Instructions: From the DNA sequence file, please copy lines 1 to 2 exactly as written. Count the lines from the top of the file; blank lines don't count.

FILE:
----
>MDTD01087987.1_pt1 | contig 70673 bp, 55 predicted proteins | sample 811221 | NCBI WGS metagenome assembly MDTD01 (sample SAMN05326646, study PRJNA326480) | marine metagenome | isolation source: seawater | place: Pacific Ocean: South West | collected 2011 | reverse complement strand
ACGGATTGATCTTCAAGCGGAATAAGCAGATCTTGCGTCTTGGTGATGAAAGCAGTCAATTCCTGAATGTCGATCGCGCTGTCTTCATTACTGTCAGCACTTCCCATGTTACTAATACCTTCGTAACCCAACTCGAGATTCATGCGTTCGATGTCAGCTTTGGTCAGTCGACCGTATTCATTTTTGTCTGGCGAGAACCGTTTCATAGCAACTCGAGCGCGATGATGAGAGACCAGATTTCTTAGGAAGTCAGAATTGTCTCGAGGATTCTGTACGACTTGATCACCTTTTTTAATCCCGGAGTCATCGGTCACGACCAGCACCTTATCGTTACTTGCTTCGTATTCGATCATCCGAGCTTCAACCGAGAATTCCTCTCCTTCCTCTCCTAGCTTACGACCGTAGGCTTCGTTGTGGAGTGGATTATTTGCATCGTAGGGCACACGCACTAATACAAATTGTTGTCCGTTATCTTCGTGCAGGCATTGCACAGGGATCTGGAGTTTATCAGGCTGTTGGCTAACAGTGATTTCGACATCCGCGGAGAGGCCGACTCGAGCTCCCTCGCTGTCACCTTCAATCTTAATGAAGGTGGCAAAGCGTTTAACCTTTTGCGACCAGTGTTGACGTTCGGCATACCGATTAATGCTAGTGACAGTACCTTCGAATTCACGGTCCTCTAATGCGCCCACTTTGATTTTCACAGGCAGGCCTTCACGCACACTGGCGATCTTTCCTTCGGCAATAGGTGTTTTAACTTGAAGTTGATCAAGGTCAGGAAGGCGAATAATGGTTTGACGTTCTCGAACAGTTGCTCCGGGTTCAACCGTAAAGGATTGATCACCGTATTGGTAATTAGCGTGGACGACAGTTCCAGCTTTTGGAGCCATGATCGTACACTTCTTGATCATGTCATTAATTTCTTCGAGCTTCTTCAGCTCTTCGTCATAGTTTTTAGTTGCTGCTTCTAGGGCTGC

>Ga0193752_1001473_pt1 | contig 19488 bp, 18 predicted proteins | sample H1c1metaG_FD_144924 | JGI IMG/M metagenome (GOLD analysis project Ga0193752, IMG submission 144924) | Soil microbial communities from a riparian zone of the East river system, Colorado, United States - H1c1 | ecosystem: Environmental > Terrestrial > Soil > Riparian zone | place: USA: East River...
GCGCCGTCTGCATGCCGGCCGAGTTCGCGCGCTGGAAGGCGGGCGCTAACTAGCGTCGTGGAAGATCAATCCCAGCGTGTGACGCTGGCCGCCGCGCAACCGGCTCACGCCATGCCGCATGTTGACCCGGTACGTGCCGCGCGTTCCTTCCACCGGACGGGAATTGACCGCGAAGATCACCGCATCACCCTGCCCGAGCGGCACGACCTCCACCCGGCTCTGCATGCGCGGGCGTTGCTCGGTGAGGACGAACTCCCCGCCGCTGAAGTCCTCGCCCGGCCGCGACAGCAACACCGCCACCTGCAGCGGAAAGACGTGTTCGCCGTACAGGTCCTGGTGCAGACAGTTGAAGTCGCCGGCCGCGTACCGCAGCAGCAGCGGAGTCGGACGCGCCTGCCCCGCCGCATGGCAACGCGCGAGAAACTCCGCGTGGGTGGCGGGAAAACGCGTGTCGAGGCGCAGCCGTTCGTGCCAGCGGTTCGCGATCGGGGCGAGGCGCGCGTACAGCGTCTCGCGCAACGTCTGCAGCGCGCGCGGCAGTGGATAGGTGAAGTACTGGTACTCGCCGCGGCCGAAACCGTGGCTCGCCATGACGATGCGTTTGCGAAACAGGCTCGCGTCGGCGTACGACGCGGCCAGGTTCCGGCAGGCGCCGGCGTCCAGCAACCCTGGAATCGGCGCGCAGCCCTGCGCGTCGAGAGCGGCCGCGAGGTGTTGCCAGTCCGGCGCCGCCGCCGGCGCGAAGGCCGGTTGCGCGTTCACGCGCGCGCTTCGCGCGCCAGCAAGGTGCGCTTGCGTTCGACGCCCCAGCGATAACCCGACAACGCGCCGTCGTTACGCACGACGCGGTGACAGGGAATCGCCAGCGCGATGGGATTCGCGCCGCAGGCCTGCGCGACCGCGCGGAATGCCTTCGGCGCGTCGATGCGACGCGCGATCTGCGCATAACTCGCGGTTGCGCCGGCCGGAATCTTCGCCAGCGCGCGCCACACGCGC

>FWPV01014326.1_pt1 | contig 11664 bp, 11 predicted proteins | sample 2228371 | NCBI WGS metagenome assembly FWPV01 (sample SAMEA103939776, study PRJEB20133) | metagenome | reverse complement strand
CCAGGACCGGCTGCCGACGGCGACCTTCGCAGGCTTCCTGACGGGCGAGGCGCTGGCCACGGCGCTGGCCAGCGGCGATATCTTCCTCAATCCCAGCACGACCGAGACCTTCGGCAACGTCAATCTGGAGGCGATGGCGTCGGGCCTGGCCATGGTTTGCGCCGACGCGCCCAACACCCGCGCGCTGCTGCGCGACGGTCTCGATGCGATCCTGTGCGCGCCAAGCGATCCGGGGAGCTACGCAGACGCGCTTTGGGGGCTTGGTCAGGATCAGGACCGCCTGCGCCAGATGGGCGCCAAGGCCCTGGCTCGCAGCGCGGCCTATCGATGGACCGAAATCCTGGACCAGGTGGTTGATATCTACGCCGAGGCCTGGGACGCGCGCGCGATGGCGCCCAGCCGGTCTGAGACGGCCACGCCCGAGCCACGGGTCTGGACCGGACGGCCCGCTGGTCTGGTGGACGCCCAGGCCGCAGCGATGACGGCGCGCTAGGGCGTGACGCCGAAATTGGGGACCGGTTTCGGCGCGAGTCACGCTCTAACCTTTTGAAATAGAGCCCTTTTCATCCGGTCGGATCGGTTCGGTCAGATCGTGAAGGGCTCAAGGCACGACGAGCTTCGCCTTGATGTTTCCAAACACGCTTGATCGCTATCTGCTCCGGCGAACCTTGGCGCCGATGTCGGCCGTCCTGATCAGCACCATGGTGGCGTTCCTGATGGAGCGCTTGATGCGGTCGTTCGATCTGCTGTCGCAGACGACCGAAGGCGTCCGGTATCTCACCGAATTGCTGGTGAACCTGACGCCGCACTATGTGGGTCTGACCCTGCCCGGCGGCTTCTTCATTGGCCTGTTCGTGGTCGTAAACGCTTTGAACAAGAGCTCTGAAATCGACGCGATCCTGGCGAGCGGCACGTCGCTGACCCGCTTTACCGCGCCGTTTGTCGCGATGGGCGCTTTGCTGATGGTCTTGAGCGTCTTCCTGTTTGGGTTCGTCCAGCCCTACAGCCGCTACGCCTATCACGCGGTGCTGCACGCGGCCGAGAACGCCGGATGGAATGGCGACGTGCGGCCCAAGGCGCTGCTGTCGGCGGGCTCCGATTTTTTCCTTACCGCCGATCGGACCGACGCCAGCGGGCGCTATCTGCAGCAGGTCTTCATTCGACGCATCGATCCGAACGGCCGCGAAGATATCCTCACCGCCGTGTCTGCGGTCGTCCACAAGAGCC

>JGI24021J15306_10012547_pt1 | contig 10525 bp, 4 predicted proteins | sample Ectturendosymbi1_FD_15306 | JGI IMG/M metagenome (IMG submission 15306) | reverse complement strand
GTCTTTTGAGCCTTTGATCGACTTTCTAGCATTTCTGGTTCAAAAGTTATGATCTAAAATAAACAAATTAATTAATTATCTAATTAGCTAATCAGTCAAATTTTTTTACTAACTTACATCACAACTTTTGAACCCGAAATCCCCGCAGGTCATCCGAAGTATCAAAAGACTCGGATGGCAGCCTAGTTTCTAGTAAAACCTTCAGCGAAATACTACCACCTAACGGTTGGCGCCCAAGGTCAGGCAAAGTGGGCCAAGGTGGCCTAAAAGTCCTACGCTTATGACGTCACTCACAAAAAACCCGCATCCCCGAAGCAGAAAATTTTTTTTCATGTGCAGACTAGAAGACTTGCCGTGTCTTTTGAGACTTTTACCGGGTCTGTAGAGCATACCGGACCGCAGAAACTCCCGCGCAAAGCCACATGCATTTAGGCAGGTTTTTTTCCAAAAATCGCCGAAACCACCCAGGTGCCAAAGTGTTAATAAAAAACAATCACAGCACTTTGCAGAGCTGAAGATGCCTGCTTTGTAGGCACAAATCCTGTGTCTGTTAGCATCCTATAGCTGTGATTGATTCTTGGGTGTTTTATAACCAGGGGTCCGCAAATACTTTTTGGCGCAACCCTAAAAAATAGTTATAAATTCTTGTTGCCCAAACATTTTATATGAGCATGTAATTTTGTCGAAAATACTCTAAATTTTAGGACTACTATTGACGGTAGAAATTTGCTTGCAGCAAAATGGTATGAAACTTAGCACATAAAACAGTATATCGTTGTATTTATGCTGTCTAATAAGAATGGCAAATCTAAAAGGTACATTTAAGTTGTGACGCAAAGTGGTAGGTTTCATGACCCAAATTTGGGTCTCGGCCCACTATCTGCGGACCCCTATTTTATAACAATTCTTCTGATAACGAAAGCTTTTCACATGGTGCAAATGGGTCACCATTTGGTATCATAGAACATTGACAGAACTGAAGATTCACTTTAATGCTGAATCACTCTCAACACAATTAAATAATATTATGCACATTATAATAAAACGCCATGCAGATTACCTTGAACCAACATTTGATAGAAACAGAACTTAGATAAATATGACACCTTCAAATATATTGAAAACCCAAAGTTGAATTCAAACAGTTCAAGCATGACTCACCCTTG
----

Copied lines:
>MDTD01087987.1_pt1 | contig 70673 bp, 55 predicted proteins | sample 811221 | NCBI WGS metagenome assembly MDTD01 (sample SAMN05326646, study PRJNA326480) | marine metagenome | isolation source: seawater | place: Pacific Ocean: South West | collected 2011 | reverse complement strand
ACGGATTGATCTTCAAGCGGAATAAGCAGATCTTGCGTCTTGGTGATGAAAGCAGTCAATTCCTGAATGTCGATCGCGCTGTCTTCATTACTGTCAGCACTTCCCATGTTACTAATACCTTCGTAACCCAACTCGAGATTCATGCGTTCGATGTCAGCTTTGGTCAGTCGACCGTATTCATTTTTGTCTGGCGAGAACCGTTTCATAGCAACTCGAGCGCGATGATGAGAGACCAGATTTCTTAGGAAGTCAGAATTGTCTCGAGGATTCTGTACGACTTGATCACCTTTTTTAATCCCGGAGTCATCGGTCACGACCAGCACCTTATCGTTACTTGCTTCGTATTCGATCATCCGAGCTTCAACCGAGAATTCCTCTCCTTCCTCTCCTAGCTTACGACCGTAGGCTTCGTTGTGGAGTGGATTATTTGCATCGTAGGGCACACGCACTAATACAAATTGTTGTCCGTTATCTTCGTGCAGGCATTGCACAGGGATCTGGAGTTTATCAGGCTGTTGGCTAACAGTGATTTCGACATCCGCGGAGAGGCCGACTCGAGCTCCCTCGCTGTCACCTTCAATCTTAATGAAGGTGGCAAAGCGTTTAACCTTTTGCGACCAGTGTTGACGTTCGGCATACCGATTAATGCTAGTGACAGTACCTTCGAATTCACGGTCCTCTAATGCGCCCACTTTGATTTTCACAGGCAGGCCTTCACGCACACTGGCGATCTTTCCTTCGGCAATAGGTGTTTTAACTTGAAGTTGATCAAGGTCAGGAAGGCGAATAATGGTTTGACGTTCTCGAACAGTTGCTCCGGGTTCAACCGTAAAGGATTGATCACCGTATTGGTAATTAGCGTGGACGACAGTTCCAGCTTTTGGAGCCATGATCGTACACTTCTTGATCATGTCATTAATTTCTTCGAGCTTCTTCAGCTCTTCGTCATAGTTTTTAGTTGCTGCTTCTAGGGCTGC